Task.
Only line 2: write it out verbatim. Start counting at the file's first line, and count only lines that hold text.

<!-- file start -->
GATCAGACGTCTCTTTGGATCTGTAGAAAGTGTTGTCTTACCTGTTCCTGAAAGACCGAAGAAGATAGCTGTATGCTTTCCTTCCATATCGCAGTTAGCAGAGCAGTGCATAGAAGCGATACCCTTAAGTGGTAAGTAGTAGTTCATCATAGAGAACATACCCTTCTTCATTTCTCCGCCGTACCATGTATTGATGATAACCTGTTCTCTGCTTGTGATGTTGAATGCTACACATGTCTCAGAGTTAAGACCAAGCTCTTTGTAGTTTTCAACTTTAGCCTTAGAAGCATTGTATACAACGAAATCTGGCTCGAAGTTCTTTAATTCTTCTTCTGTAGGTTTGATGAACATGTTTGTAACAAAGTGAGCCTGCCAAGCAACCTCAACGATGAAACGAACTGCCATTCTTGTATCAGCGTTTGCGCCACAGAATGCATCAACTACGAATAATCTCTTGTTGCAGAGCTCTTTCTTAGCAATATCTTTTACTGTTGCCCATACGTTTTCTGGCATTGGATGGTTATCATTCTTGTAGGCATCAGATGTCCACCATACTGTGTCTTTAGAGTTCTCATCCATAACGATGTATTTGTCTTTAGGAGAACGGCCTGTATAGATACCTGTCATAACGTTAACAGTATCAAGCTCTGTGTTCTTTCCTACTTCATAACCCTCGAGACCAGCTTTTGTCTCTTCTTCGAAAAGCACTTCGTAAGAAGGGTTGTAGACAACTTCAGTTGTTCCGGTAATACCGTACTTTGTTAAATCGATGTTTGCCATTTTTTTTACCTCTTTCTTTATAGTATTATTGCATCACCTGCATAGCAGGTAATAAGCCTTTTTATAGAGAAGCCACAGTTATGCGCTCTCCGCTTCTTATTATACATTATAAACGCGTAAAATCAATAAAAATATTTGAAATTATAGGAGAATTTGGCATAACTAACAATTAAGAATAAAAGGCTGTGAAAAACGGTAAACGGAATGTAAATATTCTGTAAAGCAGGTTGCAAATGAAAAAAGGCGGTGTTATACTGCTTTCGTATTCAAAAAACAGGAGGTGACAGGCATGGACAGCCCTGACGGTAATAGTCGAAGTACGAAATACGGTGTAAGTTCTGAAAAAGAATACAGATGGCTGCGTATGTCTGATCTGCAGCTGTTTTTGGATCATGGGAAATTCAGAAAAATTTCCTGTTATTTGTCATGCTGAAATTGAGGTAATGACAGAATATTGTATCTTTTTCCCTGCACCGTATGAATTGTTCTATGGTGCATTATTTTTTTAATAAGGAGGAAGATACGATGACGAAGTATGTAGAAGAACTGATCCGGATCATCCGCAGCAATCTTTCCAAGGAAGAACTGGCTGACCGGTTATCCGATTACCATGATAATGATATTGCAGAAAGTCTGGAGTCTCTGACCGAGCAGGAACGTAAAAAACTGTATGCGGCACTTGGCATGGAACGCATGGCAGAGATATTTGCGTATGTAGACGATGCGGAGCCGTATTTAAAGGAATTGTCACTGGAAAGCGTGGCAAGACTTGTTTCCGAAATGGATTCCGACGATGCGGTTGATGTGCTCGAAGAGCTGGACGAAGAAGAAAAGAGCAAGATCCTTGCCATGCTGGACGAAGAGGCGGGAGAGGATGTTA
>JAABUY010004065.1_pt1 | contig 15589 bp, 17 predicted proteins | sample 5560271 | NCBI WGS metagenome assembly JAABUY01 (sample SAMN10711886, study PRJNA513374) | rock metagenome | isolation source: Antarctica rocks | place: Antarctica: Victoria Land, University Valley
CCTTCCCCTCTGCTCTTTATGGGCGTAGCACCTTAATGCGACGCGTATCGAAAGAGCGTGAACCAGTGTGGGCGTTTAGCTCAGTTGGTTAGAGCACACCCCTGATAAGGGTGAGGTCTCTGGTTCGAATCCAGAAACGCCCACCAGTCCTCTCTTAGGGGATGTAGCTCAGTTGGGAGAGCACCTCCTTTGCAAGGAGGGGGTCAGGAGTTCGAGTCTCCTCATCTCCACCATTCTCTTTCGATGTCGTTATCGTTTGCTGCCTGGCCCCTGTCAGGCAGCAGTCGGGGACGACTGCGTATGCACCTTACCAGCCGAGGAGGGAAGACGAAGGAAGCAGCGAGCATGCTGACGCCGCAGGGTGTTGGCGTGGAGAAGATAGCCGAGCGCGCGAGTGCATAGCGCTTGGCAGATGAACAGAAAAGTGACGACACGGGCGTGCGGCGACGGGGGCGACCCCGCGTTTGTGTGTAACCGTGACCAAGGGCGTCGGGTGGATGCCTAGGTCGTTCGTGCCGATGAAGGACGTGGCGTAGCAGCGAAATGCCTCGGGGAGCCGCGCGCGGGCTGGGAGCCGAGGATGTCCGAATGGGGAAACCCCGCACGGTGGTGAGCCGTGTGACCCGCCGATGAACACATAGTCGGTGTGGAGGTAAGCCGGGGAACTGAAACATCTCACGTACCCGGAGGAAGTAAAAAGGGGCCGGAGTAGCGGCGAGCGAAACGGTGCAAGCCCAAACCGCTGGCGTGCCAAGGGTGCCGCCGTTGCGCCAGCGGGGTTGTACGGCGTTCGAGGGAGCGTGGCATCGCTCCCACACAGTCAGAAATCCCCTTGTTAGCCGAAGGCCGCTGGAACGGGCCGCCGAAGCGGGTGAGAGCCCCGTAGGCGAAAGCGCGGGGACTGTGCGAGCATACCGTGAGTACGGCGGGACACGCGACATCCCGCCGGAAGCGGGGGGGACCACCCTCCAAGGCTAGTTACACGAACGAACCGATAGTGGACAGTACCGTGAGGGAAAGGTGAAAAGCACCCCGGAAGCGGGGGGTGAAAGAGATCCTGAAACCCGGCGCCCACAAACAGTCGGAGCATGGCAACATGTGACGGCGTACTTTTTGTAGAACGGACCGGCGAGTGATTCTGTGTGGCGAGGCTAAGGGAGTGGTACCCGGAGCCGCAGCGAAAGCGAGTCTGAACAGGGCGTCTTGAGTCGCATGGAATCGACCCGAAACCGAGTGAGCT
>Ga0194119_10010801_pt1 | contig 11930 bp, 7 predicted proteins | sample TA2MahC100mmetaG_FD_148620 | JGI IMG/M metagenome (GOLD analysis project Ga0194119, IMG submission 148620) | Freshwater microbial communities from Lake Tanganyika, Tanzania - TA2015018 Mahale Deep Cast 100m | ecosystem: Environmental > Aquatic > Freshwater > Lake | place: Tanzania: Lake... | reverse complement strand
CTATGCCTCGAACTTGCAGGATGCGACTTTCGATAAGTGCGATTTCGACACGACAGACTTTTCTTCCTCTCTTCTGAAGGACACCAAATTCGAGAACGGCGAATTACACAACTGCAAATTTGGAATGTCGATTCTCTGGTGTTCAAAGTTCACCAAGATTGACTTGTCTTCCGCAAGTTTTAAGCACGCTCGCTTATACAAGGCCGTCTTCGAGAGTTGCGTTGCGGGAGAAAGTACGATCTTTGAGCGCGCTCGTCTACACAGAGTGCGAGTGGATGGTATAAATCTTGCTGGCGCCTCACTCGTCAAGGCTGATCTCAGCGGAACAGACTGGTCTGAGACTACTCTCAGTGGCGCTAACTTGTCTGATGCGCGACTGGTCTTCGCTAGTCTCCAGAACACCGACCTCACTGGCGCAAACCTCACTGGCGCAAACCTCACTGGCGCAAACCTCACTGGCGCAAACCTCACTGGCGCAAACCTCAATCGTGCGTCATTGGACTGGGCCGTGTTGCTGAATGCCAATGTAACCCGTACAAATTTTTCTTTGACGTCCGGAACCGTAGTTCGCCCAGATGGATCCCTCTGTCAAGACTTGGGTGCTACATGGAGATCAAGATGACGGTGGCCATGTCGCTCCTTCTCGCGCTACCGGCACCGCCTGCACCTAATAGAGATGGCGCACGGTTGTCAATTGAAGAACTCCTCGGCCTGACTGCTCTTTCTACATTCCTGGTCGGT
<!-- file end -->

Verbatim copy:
>JAABUY010004065.1_pt1 | contig 15589 bp, 17 predicted proteins | sample 5560271 | NCBI WGS metagenome assembly JAABUY01 (sample SAMN10711886, study PRJNA513374) | rock metagenome | isolation source: Antarctica rocks | place: Antarctica: Victoria Land, University Valley